Migrations provide a way to incrementally apply schema changes to the database to keep it in sync with your EF Core model while preserving existing data in the database.
Creating the database
dotnet ef migrations add InitialCreate
Three files are added to your project under the Migrations directory:
- 00000000000000_InitialCreate.cs--The main migrations file. Contains the operations necessary to apply the
Up()) and to revert it (in
- 00000000000000_InitialCreate.Designer.cs--The migrations metadata file. Contains information used by EF.
- MyContextModelSnapshot.cs--A snapshot of your current model. Used to determine what changed when adding the next migration.
The timestamp in the filename helps keep them ordered chronologically so you can see the progression of changes.
You are free to move Migrations files and change their namespace. New migrations are created as siblings of the last migration.
Next, apply the migration to the database to create the schema.
dotnet ef database update
Adding another migration
After making changes to your EF Core model, the database schema will be out of sync. To bring it up to date, add another migration. The migration name can be used like a commit message in a version control system. For example, if I made changes to save customer reviews of products, I might choose something like AddProductReviews.
dotnet ef migrations add AddProductReviews
Once the migration is scaffolded, you should review it for accuracy and add any additional operations required to apply it correctly. For example, your migration might contain the following operations:
migrationBuilder.DropColumn( name: "FirstName", table: "Customer"); migrationBuilder.DropColumn( name: "LastName", table: "Customer"); migrationBuilder.AddColumn<string>( name: "Name", table: "Customer", nullable: true);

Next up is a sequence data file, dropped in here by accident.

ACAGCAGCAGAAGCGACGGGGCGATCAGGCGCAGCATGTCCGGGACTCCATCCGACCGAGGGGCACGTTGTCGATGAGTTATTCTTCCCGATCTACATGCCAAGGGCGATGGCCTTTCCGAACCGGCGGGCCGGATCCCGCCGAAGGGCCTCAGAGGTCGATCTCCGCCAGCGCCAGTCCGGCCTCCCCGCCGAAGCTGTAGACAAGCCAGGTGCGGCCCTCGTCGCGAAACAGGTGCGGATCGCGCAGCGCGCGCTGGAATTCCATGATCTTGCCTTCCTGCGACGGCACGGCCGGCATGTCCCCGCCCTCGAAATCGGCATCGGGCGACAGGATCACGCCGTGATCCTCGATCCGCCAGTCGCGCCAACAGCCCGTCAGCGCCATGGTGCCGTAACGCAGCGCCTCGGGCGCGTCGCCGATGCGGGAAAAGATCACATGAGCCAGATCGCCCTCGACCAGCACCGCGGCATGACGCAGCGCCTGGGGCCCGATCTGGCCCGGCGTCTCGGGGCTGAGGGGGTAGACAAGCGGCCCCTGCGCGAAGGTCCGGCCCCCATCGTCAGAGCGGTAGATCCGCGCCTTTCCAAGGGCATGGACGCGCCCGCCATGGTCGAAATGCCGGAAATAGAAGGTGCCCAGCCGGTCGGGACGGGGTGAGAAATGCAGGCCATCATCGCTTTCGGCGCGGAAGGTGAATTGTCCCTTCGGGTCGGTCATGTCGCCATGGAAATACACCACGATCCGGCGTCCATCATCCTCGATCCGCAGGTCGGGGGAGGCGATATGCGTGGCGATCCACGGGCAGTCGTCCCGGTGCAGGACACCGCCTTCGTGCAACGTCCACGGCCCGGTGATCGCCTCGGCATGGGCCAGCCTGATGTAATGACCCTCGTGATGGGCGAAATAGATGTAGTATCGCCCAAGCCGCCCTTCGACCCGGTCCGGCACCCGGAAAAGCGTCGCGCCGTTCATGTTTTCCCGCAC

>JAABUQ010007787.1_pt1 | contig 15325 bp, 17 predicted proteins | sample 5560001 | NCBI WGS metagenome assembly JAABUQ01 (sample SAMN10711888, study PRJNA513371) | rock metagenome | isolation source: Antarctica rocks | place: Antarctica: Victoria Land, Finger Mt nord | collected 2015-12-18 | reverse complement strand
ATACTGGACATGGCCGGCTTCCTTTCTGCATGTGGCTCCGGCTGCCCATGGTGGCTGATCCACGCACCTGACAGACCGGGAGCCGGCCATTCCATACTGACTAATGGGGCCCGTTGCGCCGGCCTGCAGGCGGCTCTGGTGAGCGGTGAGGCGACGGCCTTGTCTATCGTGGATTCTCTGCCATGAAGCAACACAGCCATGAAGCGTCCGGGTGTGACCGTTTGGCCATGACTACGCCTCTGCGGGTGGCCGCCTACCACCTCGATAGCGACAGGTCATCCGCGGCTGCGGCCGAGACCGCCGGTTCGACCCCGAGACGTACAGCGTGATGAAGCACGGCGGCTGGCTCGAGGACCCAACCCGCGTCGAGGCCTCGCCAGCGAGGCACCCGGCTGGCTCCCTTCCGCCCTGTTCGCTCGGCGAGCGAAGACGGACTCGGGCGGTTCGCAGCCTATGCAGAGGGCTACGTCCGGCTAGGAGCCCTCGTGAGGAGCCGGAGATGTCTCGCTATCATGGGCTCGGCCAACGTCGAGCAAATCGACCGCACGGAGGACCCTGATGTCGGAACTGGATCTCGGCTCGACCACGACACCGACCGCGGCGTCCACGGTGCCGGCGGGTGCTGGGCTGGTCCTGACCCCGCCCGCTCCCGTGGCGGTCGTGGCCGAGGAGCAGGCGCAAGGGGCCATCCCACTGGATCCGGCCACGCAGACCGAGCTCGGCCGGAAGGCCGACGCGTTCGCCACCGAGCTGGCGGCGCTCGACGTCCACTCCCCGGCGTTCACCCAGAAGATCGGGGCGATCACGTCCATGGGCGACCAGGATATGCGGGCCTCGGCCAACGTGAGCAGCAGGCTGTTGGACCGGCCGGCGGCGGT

While these operations make the database schema compatible, they don't preserve the existing customer names. To make it better, rewrite it as follows.
migrationBuilder.AddColumn<string>( name: "Name", table: "Customer", nullable: true); migrationBuilder.Sql( @" UPDATE Customer SET Name = FirstName + ' ' + LastName; "); migrationBuilder.DropColumn( name: "FirstName", table: "Customer"); migrationBuilder.DropColumn( name: "LastName", table: "Customer");
Adding a new migration warns when an operation is scaffolded that may result in data loss (like dropping a column). Be sure to especially review these migrations for accuracy.
Apply the migration to the database using the appropriate command.
dotnet ef database update
Removing a migration
Sometimes you add a migration and realize you need to make additional changes to your EF Core model before applying it. To remove the last migration, use this command.
dotnet ef migrations remove
After removing it, you can make the additional model changes and add it again.
Reverting a migration
If you already applied a migration (or several migrations) to the database but need to revert it, you can use the same command to apply migrations, but specify the name of the migration you want to roll back to.
dotnet ef database update LastGoodMigration
Sometimes it's useful to add a migration without making any model changes. In this case, adding a new migration creates an empty one. You can customize this migration to perform operations that don't directly relate to the EF Core model. Some things you might want to manage this way are:
- Full-Text Search
- Stored procedures
Generating a SQL script
When debugging your migrations or deploying them to a production database, it's useful to generate a SQL script. The script can then be further reviewed for accuracy and tuned to fit the needs of a production database. The script can also be used in conjunction with a deployment technology. The basic command is as follows.
dotnet ef migrations script
There are several options to this command.
The from migration should be the last migration applied to the database before running the script. If no migrations
have been applied, specify
0 (this is the default).
The to migration is the last migration that will be applied to the database after running the script. This defaults to the last migration in your project.
An idempotent script can optionally be generated. This script only applies migrations if they haven't already been applied to the database. This is useful if you don't exactly know what the last migration applied to the database was or if you are deploying to multiple databases that may each be at a different migration.
Applying migrations at runtime
Some apps may want to apply migrations at runtime during startup or first run. Do this using the
Caution, this approach isn't for everyone. While it's great for apps with a local database, most applications will require more robust deployment strategy like generating SQL scripts.
EnsureCreated() bypasses Migrations to create the schema, which
Migrate() to fail.
This method builds on top of the
IMigrator service, which can be used for more advanced scenarios. Use
DbContext.GetService<IMigrator>() to access it.